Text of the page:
The James Robertson Memorial Programming Competition is a national academic initiative to promote the Smalltalk programming language in Canada. The event is open to all Canadian high school students; there is no entrance fee. Teams of four students representing their schools will compete for scholarship prizes.

First Prize — $6,000 (4 x $1,500)

Second Prize — $4,000 (4 x $1,000)

Third Prize — $3,000 (4 x $750)

The contest is intended to be a model for similar competitions in other countries. Its goal is to encourage the widespread use of Smalltalk.

Team Captains must first secure permission from their school, as well as support from a teacher supervisor.

Who was James Robertson?

The late James Robertson was a tireless advocate of Smalltalk. He gave many presentations, wrote many blogs, and produced many videos about Smalltalk. His infectious enthusiasm for the language inspired everyone around him. This competition honours the man and his body of work.

Why Smalltalk?

Good question. Smalltalk is an object-oriented, dynamically typed, reflective programming language. It is widely regarded as the best object-oriented language in the world. It is also one of the simplest and most concise programming languages ever created, even simpler than Python. Smalltalk was created by the brilliant visionary team of Alan Kay, Dan Ingalls, and Adele Goldberg at Xerox PARC for teaching programming to children. At the same time, Smalltalk is a wonderfully powerful language used in industry, government, and academia.

Read all about Smalltalk here.

Competition rules

Format: The competition is conducted entirely online. It is based on a game of strategy. You are working on a grid of numbers. You have a “robot” which occupies one cell (shown in black) and you can move it in one of four directions into adjacent cells (the robot “wraps around” the board if it’s at the edge).

Each time you enter a cell, the value of that cell is added to your score and the value of the cell is reset to zero. The score is simply the total of captured cells in the game within a certain time period (e.g., 60 seconds).

Moves are scheduled every 100 ms. During this time period, you can calculate the best move.

The program has access to the values of all the cells on the board, the location of the robot, the value of the robot, and the amount of time available to run.

For graphical representation, zero-value cells are white, red cells have the highest values, and light red cells have lower values.

In every round, contestants must submit their Smalltalk classes to us. We will run the simulations on our systems for scoring purposes.

There are five rounds, one per week. Round 1 is as described above. Round 2 will introduce a twist to challenge you. Round 3 will introduce another wrinkle, as will Round 4. Round 5, the final round, is the only one that counts for the prize.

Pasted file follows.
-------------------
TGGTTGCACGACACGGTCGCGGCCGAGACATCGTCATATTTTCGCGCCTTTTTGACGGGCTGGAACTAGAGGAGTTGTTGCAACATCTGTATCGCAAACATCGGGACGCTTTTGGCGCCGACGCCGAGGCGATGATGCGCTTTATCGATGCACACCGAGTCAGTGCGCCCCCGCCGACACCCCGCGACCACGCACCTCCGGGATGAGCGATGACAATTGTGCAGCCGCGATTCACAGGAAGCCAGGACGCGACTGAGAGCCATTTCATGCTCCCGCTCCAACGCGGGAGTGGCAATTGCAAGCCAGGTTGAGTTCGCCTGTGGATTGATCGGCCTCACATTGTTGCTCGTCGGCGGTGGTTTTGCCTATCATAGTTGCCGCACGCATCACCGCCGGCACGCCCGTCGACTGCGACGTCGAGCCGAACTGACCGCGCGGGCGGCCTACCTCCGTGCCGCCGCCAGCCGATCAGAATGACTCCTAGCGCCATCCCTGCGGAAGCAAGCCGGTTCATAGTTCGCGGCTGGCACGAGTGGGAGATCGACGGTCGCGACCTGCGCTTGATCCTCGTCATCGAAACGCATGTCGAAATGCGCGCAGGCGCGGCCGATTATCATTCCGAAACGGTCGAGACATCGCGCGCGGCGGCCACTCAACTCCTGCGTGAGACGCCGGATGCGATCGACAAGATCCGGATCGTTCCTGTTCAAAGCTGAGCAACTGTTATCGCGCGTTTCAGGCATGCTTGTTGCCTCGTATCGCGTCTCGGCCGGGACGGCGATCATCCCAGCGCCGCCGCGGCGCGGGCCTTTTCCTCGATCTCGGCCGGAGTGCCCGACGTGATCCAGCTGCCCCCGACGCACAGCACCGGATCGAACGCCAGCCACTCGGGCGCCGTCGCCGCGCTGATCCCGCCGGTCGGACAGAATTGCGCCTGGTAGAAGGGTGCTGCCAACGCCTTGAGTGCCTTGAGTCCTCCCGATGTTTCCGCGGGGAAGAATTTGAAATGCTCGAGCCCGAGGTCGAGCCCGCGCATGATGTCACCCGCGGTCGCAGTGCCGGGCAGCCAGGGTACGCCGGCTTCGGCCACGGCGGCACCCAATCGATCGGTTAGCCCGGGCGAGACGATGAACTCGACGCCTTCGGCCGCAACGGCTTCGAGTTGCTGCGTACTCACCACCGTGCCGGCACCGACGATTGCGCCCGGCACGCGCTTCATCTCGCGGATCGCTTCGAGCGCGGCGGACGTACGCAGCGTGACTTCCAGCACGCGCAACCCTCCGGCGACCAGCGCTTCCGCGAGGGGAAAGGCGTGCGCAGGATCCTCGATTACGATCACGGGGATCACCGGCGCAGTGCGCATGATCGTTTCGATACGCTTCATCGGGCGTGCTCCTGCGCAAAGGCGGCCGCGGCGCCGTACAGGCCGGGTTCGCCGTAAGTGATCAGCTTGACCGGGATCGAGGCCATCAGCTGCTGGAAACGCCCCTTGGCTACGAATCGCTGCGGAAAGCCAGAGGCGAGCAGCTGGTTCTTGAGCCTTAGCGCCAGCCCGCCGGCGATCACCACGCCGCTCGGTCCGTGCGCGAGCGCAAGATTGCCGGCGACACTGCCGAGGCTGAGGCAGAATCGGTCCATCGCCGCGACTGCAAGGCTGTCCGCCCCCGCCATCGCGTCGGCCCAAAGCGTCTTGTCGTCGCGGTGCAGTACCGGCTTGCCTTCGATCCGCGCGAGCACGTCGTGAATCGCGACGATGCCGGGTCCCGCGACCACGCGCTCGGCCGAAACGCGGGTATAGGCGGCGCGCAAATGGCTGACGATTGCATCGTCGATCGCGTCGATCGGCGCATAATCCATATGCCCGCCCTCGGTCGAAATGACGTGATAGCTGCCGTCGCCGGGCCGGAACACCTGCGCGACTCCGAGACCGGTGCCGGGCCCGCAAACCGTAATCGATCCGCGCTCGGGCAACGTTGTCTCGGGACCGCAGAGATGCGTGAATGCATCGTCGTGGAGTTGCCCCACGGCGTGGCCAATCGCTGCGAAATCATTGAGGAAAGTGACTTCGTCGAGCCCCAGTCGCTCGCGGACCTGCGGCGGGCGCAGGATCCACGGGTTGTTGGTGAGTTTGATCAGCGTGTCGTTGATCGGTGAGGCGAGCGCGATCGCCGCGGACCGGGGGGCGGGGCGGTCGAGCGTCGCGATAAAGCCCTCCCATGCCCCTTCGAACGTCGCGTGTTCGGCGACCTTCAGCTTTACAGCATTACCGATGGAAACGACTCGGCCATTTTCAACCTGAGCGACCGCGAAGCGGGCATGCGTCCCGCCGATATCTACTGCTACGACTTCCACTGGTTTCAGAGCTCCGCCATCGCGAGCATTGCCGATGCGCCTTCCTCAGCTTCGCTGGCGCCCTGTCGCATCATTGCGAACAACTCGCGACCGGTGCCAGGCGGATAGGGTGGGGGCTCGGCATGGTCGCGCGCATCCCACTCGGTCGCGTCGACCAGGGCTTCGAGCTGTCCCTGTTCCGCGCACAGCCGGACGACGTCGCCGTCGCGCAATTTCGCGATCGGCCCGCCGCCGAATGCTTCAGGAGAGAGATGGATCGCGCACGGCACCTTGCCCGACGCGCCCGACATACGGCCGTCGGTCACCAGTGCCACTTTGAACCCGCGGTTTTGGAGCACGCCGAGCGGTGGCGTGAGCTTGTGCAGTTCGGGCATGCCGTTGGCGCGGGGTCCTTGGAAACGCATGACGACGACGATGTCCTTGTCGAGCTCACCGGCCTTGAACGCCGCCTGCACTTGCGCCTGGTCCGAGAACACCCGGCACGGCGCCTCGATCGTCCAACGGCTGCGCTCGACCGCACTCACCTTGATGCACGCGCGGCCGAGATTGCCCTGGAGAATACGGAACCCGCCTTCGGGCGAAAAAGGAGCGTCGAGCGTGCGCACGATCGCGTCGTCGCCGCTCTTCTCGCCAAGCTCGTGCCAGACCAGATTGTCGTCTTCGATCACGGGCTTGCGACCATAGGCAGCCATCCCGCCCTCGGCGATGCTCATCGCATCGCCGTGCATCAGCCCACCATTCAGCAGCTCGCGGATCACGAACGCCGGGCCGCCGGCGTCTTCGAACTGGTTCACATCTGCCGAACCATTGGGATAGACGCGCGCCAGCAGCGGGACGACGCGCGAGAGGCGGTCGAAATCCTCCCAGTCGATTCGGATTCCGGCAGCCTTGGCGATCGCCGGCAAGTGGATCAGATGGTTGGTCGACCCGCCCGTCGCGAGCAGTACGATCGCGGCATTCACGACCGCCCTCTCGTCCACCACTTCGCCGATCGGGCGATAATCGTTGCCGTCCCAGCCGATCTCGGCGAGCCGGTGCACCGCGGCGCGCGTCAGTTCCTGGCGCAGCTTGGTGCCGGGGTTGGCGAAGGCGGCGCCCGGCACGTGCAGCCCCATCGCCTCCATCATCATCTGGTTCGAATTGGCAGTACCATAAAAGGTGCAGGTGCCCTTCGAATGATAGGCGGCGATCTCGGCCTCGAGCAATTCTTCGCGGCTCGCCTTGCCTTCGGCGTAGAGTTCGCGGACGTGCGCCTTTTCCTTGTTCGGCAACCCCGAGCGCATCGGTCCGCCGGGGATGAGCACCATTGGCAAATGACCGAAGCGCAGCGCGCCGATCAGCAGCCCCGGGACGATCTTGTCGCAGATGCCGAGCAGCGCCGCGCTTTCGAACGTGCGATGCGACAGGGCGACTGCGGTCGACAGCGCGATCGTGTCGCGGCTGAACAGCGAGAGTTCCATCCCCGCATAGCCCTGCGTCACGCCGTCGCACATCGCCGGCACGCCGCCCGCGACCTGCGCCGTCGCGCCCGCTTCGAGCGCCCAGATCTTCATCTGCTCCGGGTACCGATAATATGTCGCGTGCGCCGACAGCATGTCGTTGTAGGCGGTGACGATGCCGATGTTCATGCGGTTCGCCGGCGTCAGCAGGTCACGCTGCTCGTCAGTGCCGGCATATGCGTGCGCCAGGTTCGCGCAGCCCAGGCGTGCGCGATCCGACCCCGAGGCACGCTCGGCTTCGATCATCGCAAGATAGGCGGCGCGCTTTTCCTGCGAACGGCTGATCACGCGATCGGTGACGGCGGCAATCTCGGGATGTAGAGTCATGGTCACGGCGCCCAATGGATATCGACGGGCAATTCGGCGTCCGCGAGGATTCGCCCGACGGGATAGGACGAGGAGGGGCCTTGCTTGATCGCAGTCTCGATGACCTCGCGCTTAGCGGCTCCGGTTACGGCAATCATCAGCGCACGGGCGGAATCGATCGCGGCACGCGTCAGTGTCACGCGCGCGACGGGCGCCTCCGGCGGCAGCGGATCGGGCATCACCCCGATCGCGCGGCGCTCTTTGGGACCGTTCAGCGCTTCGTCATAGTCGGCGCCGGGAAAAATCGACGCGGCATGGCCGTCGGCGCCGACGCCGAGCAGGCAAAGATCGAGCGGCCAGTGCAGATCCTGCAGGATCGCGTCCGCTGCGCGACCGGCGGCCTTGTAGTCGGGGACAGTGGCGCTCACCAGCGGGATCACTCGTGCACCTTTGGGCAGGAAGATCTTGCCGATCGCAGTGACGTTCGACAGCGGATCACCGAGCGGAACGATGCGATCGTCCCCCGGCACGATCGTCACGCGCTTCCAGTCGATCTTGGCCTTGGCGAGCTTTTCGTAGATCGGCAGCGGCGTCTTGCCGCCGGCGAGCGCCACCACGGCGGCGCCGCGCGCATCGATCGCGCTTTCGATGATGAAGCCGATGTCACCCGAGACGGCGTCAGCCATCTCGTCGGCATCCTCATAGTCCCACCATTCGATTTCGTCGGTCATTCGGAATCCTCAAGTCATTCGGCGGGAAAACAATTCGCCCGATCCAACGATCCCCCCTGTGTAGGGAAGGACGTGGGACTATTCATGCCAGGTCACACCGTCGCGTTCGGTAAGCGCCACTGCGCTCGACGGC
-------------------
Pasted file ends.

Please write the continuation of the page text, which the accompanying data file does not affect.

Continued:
You can download and install Smalltalk (Pharo dialect) from here. You have at least three months to familiarize yourselves (the whole team) with the programming tools. But don’t worry, Smalltalk is really, really easy.

Registration begins on: Friday, September 6, 2019

Registration closes on: Friday, November 1, 2019

Any registration prior to September 6 will be erased.

Team Captains must first secure permission from their school, as well as support from a teacher supervisor.

Parental approval will be required. A teacher supervisor must manage the team’s legitimacy to compete.

A school may field as many teams as it likes.

Competition starts on: Friday, January 31, 2020

Competition ends on: Friday, March 6, 2020

The first 100 registered teams will receive T-shirts. So register early!

A maximum of 500 teams allows us to adequately administer the competition.

How to learn Smalltalk programming

The competition is using the modern Smalltalk dialect called Pharo. To give you a leg up on learning Pharo, here are some resources…

Basic introduction to Smalltalk: Prof Stef

(In the Prof Stef tutorial, pay particular attention to this instruction: Select the text below and click on the ‘DoIt’ button.

This often escapes readers.)

Learn Smalltalk in Y Minutes is a useful reference. Also, here are some nice videos:

Here’s a Pharo Quick Start guide.

Instructional videos:

Free books on Pharo programming:

There is also a Pharo MOOC (massive open online course).

You can also ask questions at the Pharo user forum and at StackOverflow.

This Pharo tutorial series may also be of interest to you:  Learn How To Program.

I suggest you try writing a real program with Pharo. This is truly the only way to learn.

Good luck!

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LabWare is the industry leader in laboratory automation software and their sole focus is on laboratory informatics. They’ve been in business for over 30 years.

LabWare is also a major supporter of the Pharo Consortium, whose goal is to continue the industrial development of Pharo, the modern Smalltalk.

Simberon is a leading Smalltalk house specializing in VisualWorks, VA Smalltalk, GemStone/S, ObjectStudio and Visual Smalltalk Enterprise. They also provide training for Smalltalk programming. Headquartered in Ottawa, Canada, they’ve been in business for over 23 years.

Ryerson is a prominent university centrally located in Canada’s technology hub. They are minutes away from Sidewalk Labs, a district for urban innovation at Toronto’s waterfront, as well as Microsoft’s new Canadian headquarters.

The world-leading vendor in object databases, GemTalk uses a Smalltalk variant called GemStone/S which excels at concurrency, distributed computing and high-volume transaction processing.

TSUG is one of the largest Smalltalk user groups in North America. Based at Ryerson University, which engages in important Pharo research and development, TSUG monitors the state of Smalltalk and of the programming industry in general.